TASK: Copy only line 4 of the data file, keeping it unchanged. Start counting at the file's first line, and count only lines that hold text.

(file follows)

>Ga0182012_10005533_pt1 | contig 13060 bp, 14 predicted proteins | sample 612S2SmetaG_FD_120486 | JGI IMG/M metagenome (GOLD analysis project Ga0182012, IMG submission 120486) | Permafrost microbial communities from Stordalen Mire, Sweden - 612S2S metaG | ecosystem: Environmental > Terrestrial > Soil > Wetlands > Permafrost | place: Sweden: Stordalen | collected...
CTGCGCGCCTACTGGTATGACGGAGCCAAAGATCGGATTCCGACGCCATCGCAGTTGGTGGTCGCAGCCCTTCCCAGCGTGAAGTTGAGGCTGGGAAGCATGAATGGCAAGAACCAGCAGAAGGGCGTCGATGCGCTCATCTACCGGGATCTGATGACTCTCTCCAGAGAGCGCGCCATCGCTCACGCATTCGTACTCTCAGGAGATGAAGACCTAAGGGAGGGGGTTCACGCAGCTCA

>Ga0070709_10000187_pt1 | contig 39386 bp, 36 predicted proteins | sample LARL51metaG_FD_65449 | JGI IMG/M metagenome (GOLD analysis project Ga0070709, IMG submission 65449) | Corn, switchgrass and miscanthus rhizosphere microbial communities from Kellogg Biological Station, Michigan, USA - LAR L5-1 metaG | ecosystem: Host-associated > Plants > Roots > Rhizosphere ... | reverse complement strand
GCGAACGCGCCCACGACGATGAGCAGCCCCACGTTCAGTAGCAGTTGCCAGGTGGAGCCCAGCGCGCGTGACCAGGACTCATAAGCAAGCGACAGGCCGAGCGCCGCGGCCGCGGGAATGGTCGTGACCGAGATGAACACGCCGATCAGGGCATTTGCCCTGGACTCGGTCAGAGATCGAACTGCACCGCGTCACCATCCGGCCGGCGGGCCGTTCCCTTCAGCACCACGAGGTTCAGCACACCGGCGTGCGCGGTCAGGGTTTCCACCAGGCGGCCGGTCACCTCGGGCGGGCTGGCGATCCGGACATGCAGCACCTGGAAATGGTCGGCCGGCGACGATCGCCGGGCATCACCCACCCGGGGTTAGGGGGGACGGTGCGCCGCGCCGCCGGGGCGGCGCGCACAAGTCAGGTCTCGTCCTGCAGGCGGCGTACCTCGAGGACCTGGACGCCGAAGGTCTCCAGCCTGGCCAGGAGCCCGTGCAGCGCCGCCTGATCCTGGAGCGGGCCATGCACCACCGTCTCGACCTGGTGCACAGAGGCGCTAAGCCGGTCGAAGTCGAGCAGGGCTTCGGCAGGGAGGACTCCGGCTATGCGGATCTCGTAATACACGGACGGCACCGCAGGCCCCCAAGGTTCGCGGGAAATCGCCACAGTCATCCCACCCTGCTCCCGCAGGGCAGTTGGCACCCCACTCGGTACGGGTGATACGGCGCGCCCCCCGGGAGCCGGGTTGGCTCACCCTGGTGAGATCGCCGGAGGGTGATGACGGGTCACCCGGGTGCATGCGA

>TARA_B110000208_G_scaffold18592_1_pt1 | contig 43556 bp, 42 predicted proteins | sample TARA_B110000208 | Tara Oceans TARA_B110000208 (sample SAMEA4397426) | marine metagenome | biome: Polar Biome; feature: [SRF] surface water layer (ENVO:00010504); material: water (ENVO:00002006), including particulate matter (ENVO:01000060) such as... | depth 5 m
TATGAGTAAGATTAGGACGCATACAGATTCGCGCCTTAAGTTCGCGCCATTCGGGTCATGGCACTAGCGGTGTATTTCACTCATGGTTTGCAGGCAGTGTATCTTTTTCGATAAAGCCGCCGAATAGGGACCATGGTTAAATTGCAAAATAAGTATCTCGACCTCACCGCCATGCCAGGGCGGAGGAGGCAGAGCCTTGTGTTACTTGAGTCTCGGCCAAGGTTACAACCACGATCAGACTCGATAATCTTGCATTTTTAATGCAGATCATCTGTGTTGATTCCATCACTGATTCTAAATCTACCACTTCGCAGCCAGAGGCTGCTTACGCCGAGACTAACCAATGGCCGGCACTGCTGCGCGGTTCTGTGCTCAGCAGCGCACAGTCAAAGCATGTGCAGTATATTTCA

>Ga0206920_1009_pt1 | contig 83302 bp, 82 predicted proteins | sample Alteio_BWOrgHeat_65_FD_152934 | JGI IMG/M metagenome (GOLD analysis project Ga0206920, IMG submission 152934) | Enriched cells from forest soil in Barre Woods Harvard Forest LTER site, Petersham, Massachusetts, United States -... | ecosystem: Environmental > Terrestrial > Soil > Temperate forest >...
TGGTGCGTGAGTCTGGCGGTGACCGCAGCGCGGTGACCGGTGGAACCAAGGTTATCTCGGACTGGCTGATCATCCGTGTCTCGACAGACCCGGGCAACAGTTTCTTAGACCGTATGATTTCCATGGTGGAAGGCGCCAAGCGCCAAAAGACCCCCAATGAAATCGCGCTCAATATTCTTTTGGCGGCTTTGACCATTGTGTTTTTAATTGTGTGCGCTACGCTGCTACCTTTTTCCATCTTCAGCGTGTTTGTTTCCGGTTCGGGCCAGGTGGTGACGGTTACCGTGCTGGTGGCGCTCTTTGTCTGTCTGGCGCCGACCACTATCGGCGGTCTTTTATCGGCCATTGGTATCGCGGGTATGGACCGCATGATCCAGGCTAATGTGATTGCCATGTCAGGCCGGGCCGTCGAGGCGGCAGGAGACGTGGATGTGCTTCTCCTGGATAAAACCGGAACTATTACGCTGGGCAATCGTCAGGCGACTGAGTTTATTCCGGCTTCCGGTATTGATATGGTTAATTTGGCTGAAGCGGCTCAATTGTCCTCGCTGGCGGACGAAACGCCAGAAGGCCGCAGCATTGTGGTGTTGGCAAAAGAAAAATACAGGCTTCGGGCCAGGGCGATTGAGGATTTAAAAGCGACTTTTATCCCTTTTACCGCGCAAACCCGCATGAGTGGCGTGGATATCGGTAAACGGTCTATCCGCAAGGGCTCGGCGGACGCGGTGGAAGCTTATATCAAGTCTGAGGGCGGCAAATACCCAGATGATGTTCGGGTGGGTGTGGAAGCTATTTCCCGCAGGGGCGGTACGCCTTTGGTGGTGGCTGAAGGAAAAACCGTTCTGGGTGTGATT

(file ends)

GCGAACGCGCCCACGACGATGAGCAGCCCCACGTTCAGTAGCAGTTGCCAGGTGGAGCCCAGCGCGCGTGACCAGGACTCATAAGCAAGCGACAGGCCGAGCGCCGCGGCCGCGGGAATGGTCGTGACCGAGATGAACACGCCGATCAGGGCATTTGCCCTGGACTCGGTCAGAGATCGAACTGCACCGCGTCACCATCCGGCCGGCGGGCCGTTCCCTTCAGCACCACGAGGTTCAGCACACCGGCGTGCGCGGTCAGGGTTTCCACCAGGCGGCCGGTCACCTCGGGCGGGCTGGCGATCCGGACATGCAGCACCTGGAAATGGTCGGCCGGCGACGATCGCCGGGCATCACCCACCCGGGGTTAGGGGGGACGGTGCGCCGCGCCGCCGGGGCGGCGCGCACAAGTCAGGTCTCGTCCTGCAGGCGGCGTACCTCGAGGACCTGGACGCCGAAGGTCTCCAGCCTGGCCAGGAGCCCGTGCAGCGCCGCCTGATCCTGGAGCGGGCCATGCACCACCGTCTCGACCTGGTGCACAGAGGCGCTAAGCCGGTCGAAGTCGAGCAGGGCTTCGGCAGGGAGGACTCCGGCTATGCGGATCTCGTAATACACGGACGGCACCGCAGGCCCCCAAGGTTCGCGGGAAATCGCCACAGTCATCCCACCCTGCTCCCGCAGGGCAGTTGGCACCCCACTCGGTACGGGTGATACGGCGCGCCCCCCGGGAGCCGGGTTGGCTCACCCTGGTGAGATCGCCGGAGGGTGATGACGGGTCACCCGGGTGCATGCGA